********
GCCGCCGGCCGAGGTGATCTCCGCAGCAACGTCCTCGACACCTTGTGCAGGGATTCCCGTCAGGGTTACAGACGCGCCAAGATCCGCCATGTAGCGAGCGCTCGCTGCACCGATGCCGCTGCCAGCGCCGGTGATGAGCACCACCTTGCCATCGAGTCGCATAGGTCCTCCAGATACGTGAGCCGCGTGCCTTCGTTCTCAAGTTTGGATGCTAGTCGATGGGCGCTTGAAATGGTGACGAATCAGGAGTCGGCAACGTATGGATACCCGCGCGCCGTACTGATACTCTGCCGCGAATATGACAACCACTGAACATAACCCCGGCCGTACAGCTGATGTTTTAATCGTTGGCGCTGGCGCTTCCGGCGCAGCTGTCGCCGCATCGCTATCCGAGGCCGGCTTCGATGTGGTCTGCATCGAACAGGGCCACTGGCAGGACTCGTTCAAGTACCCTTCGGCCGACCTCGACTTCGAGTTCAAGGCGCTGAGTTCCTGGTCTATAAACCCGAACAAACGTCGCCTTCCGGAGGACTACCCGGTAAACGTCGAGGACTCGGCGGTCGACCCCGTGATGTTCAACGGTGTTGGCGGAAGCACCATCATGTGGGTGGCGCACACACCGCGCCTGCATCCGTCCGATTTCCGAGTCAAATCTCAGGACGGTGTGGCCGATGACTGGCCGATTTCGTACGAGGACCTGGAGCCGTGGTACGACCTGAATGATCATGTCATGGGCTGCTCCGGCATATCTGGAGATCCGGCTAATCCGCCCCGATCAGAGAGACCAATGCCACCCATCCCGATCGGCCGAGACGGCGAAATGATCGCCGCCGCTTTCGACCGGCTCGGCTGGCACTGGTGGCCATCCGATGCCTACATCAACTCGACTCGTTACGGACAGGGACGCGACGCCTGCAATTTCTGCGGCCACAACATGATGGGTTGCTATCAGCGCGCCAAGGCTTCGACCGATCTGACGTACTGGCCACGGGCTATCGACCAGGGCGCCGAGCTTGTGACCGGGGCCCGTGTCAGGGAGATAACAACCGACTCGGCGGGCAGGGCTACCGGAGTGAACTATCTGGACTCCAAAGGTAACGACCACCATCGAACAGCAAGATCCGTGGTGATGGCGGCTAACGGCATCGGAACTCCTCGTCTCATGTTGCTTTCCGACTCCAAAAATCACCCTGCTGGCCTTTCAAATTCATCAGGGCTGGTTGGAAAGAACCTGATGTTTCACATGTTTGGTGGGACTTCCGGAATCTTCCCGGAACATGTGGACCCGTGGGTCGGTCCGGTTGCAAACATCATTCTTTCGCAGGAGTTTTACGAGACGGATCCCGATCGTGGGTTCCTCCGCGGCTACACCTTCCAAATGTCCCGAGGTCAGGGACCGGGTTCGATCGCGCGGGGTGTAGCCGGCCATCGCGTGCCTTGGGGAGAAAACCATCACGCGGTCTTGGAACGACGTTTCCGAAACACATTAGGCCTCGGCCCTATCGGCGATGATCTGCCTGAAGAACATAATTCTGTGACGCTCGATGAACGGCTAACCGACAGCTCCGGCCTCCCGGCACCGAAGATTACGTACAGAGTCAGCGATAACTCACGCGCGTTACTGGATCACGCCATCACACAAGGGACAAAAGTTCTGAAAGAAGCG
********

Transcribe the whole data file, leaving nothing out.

GCCGCCGGCCGAGGTGATCTCCGCAGCAACGTCCTCGACACCTTGTGCAGGGATTCCCGTCAGGGTTACAGACGCGCCAAGATCCGCCATGTAGCGAGCGCTCGCTGCACCGATGCCGCTGCCAGCGCCGGTGATGAGCACCACCTTGCCATCGAGTCGCATAGGTCCTCCAGATACGTGAGCCGCGTGCCTTCGTTCTCAAGTTTGGATGCTAGTCGATGGGCGCTTGAAATGGTGACGAATCAGGAGTCGGCAACGTATGGATACCCGCGCGCCGTACTGATACTCTGCCGCGAATATGACAACCACTGAACATAACCCCGGCCGTACAGCTGATGTTTTAATCGTTGGCGCTGGCGCTTCCGGCGCAGCTGTCGCCGCATCGCTATCCGAGGCCGGCTTCGATGTGGTCTGCATCGAACAGGGCCACTGGCAGGACTCGTTCAAGTACCCTTCGGCCGACCTCGACTTCGAGTTCAAGGCGCTGAGTTCCTGGTCTATAAACCCGAACAAACGTCGCCTTCCGGAGGACTACCCGGTAAACGTCGAGGACTCGGCGGTCGACCCCGTGATGTTCAACGGTGTTGGCGGAAGCACCATCATGTGGGTGGCGCACACACCGCGCCTGCATCCGTCCGATTTCCGAGTCAAATCTCAGGACGGTGTGGCCGATGACTGGCCGATTTCGTACGAGGACCTGGAGCCGTGGTACGACCTGAATGATCATGTCATGGGCTGCTCCGGCATATCTGGAGATCCGGCTAATCCGCCCCGATCAGAGAGACCAATGCCACCCATCCCGATCGGCCGAGACGGCGAAATGATCGCCGCCGCTTTCGACCGGCTCGGCTGGCACTGGTGGCCATCCGATGCCTACATCAACTCGACTCGTTACGGACAGGGACGCGACGCCTGCAATTTCTGCGGCCACAACATGATGGGTTGCTATCAGCGCGCCAAGGCTTCGACCGATCTGACGTACTGGCCACGGGCTATCGACCAGGGCGCCGAGCTTGTGACCGGGGCCCGTGTCAGGGAGATAACAACCGACTCGGCGGGCAGGGCTACCGGAGTGAACTATCTGGACTCCAAAGGTAACGACCACCATCGAACAGCAAGATCCGTGGTGATGGCGGCTAACGGCATCGGAACTCCTCGTCTCATGTTGCTTTCCGACTCCAAAAATCACCCTGCTGGCCTTTCAAATTCATCAGGGCTGGTTGGAAAGAACCTGATGTTTCACATGTTTGGTGGGACTTCCGGAATCTTCCCGGAACATGTGGACCCGTGGGTCGGTCCGGTTGCAAACATCATTCTTTCGCAGGAGTTTTACGAGACGGATCCCGATCGTGGGTTCCTCCGCGGCTACACCTTCCAAATGTCCCGAGGTCAGGGACCGGGTTCGATCGCGCGGGGTGTAGCCGGCCATCGCGTGCCTTGGGGAGAAAACCATCACGCGGTCTTGGAACGACGTTTCCGAAACACATTAGGCCTCGGCCCTATCGGCGATGATCTGCCTGAAGAACATAATTCTGTGACGCTCGATGAACGGCTAACCGACAGCTCCGGCCTCCCGGCACCGAAGATTACGTACAGAGTCAGCGATAACTCACGCGCGTTACTGGATCACGCCATCACACAAGGGACAAAAGTTCTGAAAGAAGCG